Relatives made a strange discovery last fall after prominent Midwest abortion provider Ulrich Klopfer died at the age of 79.

Inside the man’s Chicago-area garage were 71 boxes filled with 2,246 fetuses that had not been properly disposed. Another 165 fetuses were later found in the trunk of one of Klopfer’s vehicles.

The state of Indiana, where Klopfer was a longtime abortion provider, launched an investigation, and activists on both sides of the abortion debate seized on the story. Vice President and former Indiana governor Mike Pence said it should “shock the conscience of every American.” Democratic presidential candidate and former South Bend, Ind., Mayor Pete Buttigieg called the discovery “extremely disturbing” and said he hoped the case “doesn’t get caught up in politics at a time when women need access to health care.”

On Wednesday, five months later, the Indiana attorney general embroiled in a sexual misconduct scandal has presided over a mass burial for fetuses found on Klopfer’s properties.

The remains were placed in the same grave at Southlawn Cemetery in South Bend, a northern Indiana city Klopfer predominantly served alongside Gary and Fort Wayne. State officials told the Associated Press that Palmer Funeral Home donated the burial plot.

“Today, we finally memorialize the 2,411 unborn babies whose remains were senselessly hoarded by Dr. Ulrich Klopfer after he performed the abortions from 2000 to 2003,” Indiana Attorney General Curtis Hill said at the gravesite. “These babies deserved better than a cold, dark garage or the trunk of a car."

Hill said that “each of these 2,411 was a life — a life that was terminated — and each deserves to be secure in a final resting place, with dignity and respect, as should be afforded all human beings. May each of the 2,411 buried here, now and forever, rest in peace.”

After the ceremony, Attorney General Curtis Hill will gave an update on the investigation into why Klopfer collected the remains and whether anyone helped him transport them from the Indiana facilities where he performed abortion procedures to his home across the state line in Crete, Ill., the AP reported.

“I’m so grateful that, finally, the bodies of these little boys and girls will be treated with the dignity they deserved,” Cathie Humbarger, who heads Right to Life in northeast Indiana, told the AP.

Indiana enforces some of the nation’s strictest abortion laws, including a statute signed into law by Pence in 2016 that mandates the burial or cremation of fetal remains after an abortion. That law was challenged in court but ultimately upheld by the U.S. Supreme Court.

Detectives have said they believe the fetal remains in Klopfer’s home and vehicle were from abortion procedures that took place in the early 2000s, long before Indiana’s burial bill became law. The doctor faced intense resistance throughout his career from antiabortion activists, who protested outside his clinics weekly.

Klopfer was considered Indiana’s “most prolific” abortion provider, performing tens of thousands of procedures in his four decades as a physician, the South Bend Tribune reported. His medical license was suspended in 2016 after he was accused of failing to exercise reasonable care and for violating notice and documentation requirements, reported the Tribune.

“Women get pregnant, men don’t. We need to respect women making a decision that they think is best in their life,” Klopfer said during hearing proceedings. “I’m not here to dictate to anybody. I’m not here to judge anybody.”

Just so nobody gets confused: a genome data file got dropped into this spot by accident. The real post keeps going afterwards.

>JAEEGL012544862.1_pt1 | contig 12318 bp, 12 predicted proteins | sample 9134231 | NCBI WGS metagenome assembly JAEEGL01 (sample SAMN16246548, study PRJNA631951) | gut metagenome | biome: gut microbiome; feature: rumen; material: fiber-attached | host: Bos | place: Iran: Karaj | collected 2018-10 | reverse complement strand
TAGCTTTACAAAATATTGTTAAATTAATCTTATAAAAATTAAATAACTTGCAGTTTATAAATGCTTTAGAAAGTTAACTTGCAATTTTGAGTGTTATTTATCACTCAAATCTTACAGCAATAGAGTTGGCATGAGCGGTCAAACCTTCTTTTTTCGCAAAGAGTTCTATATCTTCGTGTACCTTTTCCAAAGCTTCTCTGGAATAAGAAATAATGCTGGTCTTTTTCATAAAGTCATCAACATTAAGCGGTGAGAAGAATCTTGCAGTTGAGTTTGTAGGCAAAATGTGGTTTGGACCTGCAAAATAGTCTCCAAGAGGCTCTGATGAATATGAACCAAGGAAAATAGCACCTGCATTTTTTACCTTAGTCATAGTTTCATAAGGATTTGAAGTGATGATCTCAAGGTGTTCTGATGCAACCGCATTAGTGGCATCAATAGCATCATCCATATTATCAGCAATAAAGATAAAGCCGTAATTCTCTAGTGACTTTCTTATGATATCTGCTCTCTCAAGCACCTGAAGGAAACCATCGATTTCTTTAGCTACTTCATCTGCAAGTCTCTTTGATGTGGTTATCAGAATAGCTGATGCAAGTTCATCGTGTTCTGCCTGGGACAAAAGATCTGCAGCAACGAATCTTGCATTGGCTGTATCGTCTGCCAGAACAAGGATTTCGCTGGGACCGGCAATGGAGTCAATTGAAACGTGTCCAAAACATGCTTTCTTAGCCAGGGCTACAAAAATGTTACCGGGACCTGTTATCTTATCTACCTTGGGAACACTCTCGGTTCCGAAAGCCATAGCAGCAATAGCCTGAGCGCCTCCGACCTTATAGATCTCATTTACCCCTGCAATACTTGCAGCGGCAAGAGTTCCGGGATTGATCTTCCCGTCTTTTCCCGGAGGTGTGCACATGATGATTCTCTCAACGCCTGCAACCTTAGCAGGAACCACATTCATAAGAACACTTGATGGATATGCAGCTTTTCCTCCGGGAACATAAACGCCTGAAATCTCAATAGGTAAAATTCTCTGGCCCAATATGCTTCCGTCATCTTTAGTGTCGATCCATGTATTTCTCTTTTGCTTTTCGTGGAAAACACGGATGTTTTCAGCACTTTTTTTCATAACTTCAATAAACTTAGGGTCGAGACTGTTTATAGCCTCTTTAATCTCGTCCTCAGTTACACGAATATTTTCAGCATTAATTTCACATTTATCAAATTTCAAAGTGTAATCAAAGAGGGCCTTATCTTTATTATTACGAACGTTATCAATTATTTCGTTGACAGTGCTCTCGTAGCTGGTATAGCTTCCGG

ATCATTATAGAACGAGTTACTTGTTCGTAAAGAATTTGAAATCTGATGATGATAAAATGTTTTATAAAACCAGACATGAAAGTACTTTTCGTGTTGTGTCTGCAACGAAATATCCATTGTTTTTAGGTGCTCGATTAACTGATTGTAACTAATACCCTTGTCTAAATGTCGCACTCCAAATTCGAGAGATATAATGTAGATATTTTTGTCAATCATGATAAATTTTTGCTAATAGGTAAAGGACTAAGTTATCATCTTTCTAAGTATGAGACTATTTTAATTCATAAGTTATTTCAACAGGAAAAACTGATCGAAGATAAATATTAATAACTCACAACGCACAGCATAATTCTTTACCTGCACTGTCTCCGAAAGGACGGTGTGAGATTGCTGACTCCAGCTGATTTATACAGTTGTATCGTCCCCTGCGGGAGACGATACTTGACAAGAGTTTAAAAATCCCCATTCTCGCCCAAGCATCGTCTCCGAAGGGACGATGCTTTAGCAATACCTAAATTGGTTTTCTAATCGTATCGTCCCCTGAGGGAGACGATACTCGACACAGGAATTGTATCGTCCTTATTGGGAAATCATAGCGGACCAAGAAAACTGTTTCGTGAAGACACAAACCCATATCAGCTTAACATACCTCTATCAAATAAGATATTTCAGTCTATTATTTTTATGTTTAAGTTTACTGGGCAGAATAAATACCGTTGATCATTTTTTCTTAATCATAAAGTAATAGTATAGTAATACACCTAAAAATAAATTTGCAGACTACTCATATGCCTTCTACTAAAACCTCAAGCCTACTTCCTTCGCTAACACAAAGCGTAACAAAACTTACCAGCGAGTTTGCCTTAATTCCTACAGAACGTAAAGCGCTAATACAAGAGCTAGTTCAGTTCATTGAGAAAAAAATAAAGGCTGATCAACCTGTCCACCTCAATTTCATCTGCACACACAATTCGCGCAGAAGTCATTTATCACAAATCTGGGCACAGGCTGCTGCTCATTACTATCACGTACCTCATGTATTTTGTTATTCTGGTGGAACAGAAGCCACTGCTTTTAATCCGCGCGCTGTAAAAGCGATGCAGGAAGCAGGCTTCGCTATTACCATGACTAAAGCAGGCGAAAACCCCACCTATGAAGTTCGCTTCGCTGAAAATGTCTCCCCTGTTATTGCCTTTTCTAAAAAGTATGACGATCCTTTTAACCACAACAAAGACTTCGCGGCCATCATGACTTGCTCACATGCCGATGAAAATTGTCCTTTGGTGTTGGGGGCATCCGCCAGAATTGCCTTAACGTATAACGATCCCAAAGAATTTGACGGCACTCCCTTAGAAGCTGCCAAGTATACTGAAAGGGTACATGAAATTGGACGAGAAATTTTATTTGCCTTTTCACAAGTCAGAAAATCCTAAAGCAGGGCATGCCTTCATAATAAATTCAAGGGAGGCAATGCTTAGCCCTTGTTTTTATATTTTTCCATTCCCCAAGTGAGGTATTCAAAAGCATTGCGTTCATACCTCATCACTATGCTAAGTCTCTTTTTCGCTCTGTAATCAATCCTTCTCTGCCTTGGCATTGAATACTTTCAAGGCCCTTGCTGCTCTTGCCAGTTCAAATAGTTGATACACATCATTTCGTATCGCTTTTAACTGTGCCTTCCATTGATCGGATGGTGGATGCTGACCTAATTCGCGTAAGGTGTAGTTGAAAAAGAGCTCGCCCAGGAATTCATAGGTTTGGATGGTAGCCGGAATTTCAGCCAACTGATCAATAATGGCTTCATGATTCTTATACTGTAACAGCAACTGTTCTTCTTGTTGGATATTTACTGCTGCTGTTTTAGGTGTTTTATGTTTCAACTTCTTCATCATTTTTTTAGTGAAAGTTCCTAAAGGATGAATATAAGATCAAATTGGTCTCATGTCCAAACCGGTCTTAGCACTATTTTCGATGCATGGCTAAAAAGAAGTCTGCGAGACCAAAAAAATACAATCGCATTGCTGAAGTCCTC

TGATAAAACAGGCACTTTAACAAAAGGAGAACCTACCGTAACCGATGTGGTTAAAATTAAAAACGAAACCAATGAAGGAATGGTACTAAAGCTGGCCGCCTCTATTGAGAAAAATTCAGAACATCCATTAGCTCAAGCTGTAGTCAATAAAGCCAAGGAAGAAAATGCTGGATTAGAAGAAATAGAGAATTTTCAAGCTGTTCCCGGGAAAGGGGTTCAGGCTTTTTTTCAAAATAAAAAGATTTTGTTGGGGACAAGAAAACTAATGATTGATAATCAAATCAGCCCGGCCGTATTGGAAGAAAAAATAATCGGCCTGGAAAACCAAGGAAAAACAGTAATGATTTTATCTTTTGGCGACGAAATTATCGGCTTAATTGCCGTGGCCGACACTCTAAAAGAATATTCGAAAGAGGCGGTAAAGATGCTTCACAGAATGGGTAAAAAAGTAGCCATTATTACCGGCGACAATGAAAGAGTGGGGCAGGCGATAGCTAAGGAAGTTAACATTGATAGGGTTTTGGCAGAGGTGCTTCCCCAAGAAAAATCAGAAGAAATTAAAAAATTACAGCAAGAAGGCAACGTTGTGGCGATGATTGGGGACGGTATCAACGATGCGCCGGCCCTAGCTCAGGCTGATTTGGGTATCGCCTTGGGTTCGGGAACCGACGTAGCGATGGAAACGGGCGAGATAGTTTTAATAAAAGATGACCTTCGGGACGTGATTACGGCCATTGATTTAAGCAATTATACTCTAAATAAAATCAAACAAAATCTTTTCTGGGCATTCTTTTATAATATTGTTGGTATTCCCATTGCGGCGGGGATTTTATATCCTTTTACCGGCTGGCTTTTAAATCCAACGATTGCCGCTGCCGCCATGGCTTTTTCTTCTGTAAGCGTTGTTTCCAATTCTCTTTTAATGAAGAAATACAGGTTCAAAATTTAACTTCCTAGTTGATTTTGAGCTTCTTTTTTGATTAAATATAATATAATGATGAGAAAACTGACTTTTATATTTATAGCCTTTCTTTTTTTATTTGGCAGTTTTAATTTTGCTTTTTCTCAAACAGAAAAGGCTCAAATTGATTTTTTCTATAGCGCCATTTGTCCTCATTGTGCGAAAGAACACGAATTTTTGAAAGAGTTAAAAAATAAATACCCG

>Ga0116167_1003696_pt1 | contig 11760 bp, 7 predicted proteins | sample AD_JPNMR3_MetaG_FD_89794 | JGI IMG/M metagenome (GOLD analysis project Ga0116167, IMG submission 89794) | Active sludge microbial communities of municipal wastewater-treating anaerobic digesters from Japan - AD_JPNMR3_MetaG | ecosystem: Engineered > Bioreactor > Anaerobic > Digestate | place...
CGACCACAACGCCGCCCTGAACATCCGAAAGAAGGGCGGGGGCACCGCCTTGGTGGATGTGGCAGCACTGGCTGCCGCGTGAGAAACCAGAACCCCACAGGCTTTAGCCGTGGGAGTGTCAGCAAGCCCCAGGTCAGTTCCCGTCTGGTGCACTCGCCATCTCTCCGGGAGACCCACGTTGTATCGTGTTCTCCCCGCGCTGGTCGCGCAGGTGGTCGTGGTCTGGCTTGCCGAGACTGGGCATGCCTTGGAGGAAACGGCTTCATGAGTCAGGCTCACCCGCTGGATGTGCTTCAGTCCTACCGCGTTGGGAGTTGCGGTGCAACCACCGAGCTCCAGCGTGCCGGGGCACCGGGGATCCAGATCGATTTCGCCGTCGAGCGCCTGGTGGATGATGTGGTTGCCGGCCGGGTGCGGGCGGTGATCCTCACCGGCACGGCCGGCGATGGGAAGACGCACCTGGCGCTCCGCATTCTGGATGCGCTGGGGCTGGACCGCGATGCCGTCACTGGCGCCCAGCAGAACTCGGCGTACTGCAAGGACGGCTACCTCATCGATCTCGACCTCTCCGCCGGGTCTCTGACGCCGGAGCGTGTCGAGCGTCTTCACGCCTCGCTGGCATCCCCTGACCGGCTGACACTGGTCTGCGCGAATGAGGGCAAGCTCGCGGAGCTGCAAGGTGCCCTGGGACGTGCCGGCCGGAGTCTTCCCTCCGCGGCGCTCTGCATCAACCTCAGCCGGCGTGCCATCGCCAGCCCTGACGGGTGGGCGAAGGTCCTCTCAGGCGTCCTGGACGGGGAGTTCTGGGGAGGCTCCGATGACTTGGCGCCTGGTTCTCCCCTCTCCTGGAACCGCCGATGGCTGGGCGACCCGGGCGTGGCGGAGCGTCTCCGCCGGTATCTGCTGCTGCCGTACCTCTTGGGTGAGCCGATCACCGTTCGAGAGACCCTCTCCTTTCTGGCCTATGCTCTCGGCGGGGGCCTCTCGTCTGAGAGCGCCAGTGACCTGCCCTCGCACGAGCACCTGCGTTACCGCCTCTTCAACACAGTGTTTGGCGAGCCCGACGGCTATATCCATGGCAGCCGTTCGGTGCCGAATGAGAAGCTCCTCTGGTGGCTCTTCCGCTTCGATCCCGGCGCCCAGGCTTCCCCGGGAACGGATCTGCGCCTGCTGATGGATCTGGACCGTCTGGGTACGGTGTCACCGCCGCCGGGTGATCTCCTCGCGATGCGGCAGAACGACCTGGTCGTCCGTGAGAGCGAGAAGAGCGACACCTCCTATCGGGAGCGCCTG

The doctor complained that conservative state officials and antiabortion activists had teamed up to shut him down as part of a broader effort to limit abortion access throughout the state, the AP reported.

As of 2017, there were nine facilities providing abortions in Indiana, a decline from 11 in 2014, according to the Guttmacher Institute. There were no abortion providers in 96 percent of Indiana counties in 2017.

Klopfer’s clinics were all closed by 2015, reported the Tribune.

After Klopfer died last year, his family found the fetal remains and contacted authorities. More than 50 detectives searched Klopfer’s home, according to Mike Kelley, the sheriff of Will County in Illinois.

“There were hundreds and hundreds of boxes that we had to go through to make sure there were no more of these remains in that residence,” Kelley said last year. “I can tell you that in the 31 years that I’ve been doing this job, I’ve never seen anything like this, ever.”

The fetal remains were stored among other items belonging to Klopfer in his garage, Kelley said.

“Just imagine your garage and you walk and you’re storing whatever — car parts, bottles of motor oil,” he said. “That’s what the garage looked like ceiling to floor.”

Hill, the Indiana attorney general, considers himself “unabashedly pro-life” and has said that the investigation could result in greater regulations over abortion providers in the state, reported the Indianapolis Star.

“It’s one thing to have a law that requires medical facilities to bury or cremate fetuses, it’s another thing to make sure they do it,” Hill told the Star. “So there may be some regulations that are put in place to ensure that there is adequate record-keeping and processing and confirmation that these fetuses aren’t discarded like so much trash.”

Hill’s appearance at the burial ceremony came as the Republican is facing a reelection campaign. His ability to practice law also hangs in the balance. He was accused of groping a female state legislator and three other women at an Indianapolis bar in 2018, prompting the Indiana Supreme Court Disciplinary Commission to recommend Hill’s law license be suspended for at least two years.

The hearing officer in Hill’s case will make her own disciplinary recommendation to the Indiana Supreme Court, which will then make a final ruling on Hill’s fate, the AP reported.

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